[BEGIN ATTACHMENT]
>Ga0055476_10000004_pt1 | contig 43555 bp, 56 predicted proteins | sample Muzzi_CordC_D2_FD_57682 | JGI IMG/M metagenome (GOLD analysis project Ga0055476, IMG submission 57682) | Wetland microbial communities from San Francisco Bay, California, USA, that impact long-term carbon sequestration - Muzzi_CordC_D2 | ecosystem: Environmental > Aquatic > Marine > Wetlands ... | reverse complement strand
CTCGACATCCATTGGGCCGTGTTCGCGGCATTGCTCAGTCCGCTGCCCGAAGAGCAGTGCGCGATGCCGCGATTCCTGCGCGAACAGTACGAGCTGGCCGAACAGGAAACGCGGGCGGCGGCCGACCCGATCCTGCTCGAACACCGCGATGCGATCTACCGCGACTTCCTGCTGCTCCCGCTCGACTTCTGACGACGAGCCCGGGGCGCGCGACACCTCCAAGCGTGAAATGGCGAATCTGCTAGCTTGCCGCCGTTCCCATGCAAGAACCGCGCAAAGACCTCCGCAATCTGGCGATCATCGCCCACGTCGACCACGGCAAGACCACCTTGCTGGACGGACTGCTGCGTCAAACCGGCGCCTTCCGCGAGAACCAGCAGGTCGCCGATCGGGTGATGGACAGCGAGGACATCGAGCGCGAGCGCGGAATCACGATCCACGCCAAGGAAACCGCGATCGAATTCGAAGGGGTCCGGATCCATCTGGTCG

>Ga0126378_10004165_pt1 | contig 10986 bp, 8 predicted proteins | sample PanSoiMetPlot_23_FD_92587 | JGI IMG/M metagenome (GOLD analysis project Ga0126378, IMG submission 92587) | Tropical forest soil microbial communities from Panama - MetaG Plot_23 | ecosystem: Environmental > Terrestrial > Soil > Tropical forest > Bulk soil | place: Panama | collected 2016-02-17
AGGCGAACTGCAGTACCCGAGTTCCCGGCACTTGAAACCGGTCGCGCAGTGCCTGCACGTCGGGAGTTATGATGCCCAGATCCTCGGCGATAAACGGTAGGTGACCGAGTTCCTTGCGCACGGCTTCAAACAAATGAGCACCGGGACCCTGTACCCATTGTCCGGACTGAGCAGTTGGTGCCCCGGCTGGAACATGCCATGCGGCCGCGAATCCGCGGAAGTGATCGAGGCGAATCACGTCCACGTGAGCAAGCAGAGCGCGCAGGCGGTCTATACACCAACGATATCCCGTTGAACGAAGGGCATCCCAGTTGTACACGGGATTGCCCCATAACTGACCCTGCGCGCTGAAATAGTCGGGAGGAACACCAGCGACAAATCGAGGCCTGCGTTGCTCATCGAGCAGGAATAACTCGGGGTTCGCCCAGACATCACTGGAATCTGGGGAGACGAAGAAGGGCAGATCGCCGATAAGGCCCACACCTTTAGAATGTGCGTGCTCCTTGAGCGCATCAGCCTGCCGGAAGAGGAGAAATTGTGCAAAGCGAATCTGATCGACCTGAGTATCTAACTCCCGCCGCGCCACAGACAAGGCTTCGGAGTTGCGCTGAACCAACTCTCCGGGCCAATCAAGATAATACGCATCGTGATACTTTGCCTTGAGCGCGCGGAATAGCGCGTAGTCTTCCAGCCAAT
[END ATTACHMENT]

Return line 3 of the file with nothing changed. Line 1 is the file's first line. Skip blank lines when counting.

>Ga0126378_10004165_pt1 | contig 10986 bp, 8 predicted proteins | sample PanSoiMetPlot_23_FD_92587 | JGI IMG/M metagenome (GOLD analysis project Ga0126378, IMG submission 92587) | Tropical forest soil microbial communities from Panama - MetaG Plot_23 | ecosystem: Environmental > Terrestrial > Soil > Tropical forest > Bulk soil | place: Panama | collected 2016-02-17